numberToString.put(2, "Two");
        numberToString.put(3,  "Three");

        System.out.printf("numberToString = %s\n",  numberToString);

        // custom map syntax
        Map<Integer, Foo> numToFoo = new HashMap<Integer, Foo>() {{put(1, new Foo(1, "Ein"));
					put(2, new Foo(2, "Zwei"));
					put(3, new Foo(3, "Drei"));
					put(4, new Foo(4, "Vier"));
					put(5, new Foo(5, "Fuenf"));
					 }};

        System.out.printf("numToFoo = %s\n", numToFoo);
    }

    static class Foo {
        private int id;
        private String name;

        public Foo(int id, String name) {
            this.id = id;
            this.name = name;
        }

        @Override
        public String toString() {
            return "Foo { id = " + id + ", name = " + name + " }";
        }
    }
}

Excellent! Now let’s try and run all the parsed files to make sure they are all working as expected:

Macushla:basic-regex-parser z0ltan$ cd samples/

Macushla:samples z0ltan$ javac Default.java
Macushla:samples z0ltan$ java -cp . Default
users = [Cornelius, Marcus, Linnaeus, Gaius, Augustus]

Macushla:samples z0ltan$ javac com/z0ltan/test/Package.java
Macushla:samples z0ltan$ java -cp . com.z0ltan.test.Package
map = {One=1, Two=2, Three=3}
normalMap = {Hello=100, Again=300, World=200}

Macushla:samples z0ltan$ javac com/z0ltan/regexparser/test/HelloParser.java
Macushla:samples z0ltan$ java -cp . com.z0ltan.regexparser.test.HelloParser
greetings = [Hello, Hallo, Hola]
myNums = [1, 3, 5, 7, 9, 11]
evensBelow10 = [2, 4, 6, 8]
mammals = [Cat, Lion, Beaver, Raccoon, Dog]
numberToString = {1=One, 2=Two, 3=Three}
numToFoo = {1=Foo { id = 1, name = Ein }, 2=Foo { id = 2, name = Zwei }, 3=Foo { id = 3, name = Drei }, 4=Foo { id = 4, name = Vier }, 5=Foo { id = 5, name = Fuenf }}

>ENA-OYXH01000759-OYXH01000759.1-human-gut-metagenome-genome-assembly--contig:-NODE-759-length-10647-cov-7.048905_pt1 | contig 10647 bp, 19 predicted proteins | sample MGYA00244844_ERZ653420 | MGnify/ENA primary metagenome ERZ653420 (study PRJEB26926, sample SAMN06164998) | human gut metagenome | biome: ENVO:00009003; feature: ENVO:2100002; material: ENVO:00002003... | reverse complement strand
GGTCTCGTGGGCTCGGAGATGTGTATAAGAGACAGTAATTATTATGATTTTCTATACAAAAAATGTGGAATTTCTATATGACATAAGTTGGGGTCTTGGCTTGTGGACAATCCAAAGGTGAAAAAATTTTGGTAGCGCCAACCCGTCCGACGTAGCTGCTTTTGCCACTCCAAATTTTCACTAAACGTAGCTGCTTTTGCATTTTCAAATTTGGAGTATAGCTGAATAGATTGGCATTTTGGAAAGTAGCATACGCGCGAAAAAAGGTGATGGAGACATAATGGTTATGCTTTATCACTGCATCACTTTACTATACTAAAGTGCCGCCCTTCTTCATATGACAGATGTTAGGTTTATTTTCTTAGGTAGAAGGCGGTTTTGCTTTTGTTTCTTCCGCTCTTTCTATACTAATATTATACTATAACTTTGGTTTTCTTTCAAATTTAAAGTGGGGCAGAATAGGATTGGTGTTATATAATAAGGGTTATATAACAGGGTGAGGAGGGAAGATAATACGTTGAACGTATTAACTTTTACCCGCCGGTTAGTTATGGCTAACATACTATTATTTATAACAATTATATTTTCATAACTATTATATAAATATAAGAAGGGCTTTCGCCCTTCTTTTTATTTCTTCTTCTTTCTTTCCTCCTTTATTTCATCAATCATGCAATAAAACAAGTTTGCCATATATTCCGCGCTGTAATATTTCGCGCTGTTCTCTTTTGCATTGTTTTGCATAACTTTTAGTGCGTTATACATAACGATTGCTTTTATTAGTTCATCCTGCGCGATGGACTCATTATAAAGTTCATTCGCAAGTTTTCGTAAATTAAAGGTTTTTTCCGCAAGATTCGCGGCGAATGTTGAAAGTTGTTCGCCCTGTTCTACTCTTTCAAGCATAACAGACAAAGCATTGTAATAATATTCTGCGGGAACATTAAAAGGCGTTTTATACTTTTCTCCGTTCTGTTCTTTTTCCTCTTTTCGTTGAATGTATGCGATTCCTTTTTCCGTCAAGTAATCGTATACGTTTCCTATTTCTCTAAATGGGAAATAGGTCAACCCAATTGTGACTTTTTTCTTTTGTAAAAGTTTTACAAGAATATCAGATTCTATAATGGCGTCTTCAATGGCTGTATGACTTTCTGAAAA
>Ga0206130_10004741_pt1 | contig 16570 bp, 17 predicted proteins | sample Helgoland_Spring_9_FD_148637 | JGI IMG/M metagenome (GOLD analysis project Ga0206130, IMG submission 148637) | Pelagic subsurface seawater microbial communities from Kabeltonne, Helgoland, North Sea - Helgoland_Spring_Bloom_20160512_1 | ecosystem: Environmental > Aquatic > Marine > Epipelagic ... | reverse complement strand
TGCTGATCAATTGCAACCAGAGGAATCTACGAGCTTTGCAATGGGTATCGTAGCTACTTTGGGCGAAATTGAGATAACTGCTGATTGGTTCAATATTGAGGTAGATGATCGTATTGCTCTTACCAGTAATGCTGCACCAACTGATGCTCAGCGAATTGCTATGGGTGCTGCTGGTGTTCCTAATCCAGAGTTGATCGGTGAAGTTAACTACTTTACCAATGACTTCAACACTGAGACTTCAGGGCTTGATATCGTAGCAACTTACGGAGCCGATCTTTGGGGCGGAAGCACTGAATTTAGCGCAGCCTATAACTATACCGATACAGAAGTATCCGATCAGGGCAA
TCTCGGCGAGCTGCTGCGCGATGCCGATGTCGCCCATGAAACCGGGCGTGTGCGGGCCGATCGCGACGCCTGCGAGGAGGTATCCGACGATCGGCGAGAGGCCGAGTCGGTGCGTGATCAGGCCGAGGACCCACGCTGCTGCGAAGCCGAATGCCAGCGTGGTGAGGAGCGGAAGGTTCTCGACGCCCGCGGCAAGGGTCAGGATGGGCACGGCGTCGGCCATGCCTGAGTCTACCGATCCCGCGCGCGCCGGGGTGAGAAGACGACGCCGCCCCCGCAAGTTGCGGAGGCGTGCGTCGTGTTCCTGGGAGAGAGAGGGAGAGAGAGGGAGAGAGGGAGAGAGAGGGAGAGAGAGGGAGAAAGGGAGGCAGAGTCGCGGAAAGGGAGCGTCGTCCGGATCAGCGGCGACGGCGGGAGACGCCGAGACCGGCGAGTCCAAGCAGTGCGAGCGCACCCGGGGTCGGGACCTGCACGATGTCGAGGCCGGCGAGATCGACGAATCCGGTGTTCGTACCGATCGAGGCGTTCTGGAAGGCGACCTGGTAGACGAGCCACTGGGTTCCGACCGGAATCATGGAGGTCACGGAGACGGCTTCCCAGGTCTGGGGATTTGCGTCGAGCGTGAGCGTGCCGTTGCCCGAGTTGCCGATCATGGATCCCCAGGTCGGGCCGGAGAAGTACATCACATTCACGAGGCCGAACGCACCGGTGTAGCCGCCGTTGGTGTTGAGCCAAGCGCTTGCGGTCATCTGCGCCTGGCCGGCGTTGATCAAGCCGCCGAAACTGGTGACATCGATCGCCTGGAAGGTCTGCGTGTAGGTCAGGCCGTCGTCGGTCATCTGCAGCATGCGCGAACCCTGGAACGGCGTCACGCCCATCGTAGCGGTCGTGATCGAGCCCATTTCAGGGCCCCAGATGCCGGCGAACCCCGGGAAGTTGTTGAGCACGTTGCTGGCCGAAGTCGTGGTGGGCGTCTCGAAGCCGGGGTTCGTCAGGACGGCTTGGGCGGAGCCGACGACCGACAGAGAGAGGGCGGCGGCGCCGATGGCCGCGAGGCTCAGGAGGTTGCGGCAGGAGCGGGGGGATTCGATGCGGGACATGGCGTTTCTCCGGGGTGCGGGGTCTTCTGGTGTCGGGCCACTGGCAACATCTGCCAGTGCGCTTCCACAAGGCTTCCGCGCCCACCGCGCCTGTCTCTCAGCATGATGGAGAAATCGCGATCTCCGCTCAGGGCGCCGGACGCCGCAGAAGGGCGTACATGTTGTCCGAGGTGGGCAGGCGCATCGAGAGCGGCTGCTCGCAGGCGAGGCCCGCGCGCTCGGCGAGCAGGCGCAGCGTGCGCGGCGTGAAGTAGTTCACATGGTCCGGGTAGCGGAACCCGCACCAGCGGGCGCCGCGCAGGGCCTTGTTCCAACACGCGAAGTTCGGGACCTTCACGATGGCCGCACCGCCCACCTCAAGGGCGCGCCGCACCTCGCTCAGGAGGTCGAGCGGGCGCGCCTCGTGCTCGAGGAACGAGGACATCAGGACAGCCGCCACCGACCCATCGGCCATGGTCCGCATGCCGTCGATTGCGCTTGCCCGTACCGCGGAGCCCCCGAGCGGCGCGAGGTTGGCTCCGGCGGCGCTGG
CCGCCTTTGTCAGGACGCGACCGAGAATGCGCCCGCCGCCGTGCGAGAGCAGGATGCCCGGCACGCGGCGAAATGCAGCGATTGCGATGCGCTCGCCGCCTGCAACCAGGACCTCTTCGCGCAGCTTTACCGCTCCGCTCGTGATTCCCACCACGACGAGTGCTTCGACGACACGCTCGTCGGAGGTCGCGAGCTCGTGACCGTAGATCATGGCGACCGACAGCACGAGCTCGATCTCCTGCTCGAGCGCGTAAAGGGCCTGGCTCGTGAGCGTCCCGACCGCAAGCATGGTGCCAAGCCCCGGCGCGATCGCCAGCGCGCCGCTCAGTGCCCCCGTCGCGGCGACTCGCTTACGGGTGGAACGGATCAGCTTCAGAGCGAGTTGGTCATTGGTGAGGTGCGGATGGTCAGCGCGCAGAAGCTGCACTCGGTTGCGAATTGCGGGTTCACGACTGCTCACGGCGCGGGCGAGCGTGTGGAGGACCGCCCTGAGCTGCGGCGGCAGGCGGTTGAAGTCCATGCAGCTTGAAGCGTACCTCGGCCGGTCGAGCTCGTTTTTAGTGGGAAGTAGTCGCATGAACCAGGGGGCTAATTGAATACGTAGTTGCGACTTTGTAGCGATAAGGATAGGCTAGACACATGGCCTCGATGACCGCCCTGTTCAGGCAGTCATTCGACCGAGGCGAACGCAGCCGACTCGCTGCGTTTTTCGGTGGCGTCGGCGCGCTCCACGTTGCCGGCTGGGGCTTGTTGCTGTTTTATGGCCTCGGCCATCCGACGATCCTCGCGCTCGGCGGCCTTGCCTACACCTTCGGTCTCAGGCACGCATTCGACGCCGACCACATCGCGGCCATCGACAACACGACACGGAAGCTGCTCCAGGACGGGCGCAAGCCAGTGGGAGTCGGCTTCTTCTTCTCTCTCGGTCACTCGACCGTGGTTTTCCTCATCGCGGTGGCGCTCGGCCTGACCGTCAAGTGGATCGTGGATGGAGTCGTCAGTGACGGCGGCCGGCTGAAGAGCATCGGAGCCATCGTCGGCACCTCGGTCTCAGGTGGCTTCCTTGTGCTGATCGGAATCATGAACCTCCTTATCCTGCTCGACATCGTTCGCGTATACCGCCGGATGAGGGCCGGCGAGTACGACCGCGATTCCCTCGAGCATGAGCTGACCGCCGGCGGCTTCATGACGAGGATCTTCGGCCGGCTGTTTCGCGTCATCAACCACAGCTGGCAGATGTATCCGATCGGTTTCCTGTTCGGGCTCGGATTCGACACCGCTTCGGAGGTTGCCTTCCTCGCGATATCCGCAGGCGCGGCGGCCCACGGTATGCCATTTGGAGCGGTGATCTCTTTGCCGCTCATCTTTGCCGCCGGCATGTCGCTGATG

Nice! Of course, this is just a toy tool that does trivial rewriting. If Java had a proper macro system (or even a macro system to begin with!), all this would have been trivial at best without so much redundant code. Nevertheless, it does illustrate the regular expression engines are indeed quite powerful well beyond their original intent.

EDIT: Just in case you are curious as to what the patterns look like, here they are:

public class Patterns {
	public static final Pattern LIST_PATTERN = Pattern
			.compile("List<([a-zA-Z]+)>\\s+([a-zA-Z0-9]+)\\s*=\\s*\\{\\s*([a-zA-Z0-9,\" ]+)\\s*\\}");

	public static final Pattern SET_PATTERN = Pattern
			.compile("Set<([a-zA-Z]+)>\\s+([a-zA-Z0-9]+)\\s*=\\s*\\{\\s*([a-zA-Z0-9,\" ]+)\\s*\\}");

	public static final Pattern MAP_PATTERN = Pattern
			.compile("Map<([a-zA-Z, ]+)>\\s+([a-zA-Z0-9]+)\\s*=\\s*\\{\\s*([a-zA-Z0-9\"\\s=>();, ]+)\\s*\\}");
	
	public static final Pattern PACKAGE_PATTERN = Pattern
			.compile("package\\s+([a-zA-Z0-9._;]+)");
	
	public static final Pattern IMPORT_PATTERN = Pattern
			.compile("import\\s+([a-zA-Z0-9.;]+)");
	
	public static final Pattern PUBLIC_CLASS_PATTERN = Pattern
			.compile("public class\\s+([a-zA-Z0-9_]+)");
	
	public static final Pattern NORMAL_CLASS_PATTERN = Pattern
			.compile("class\\s+([a-zA-Z0-9_]+)");
}

You may safely ignore the patterns after the first three patterns – they are used to insert the import java.util.*; declaration at the first valid location. Again, for more details, visit the Github location!

Advertisements
A parser using Regular Expressions?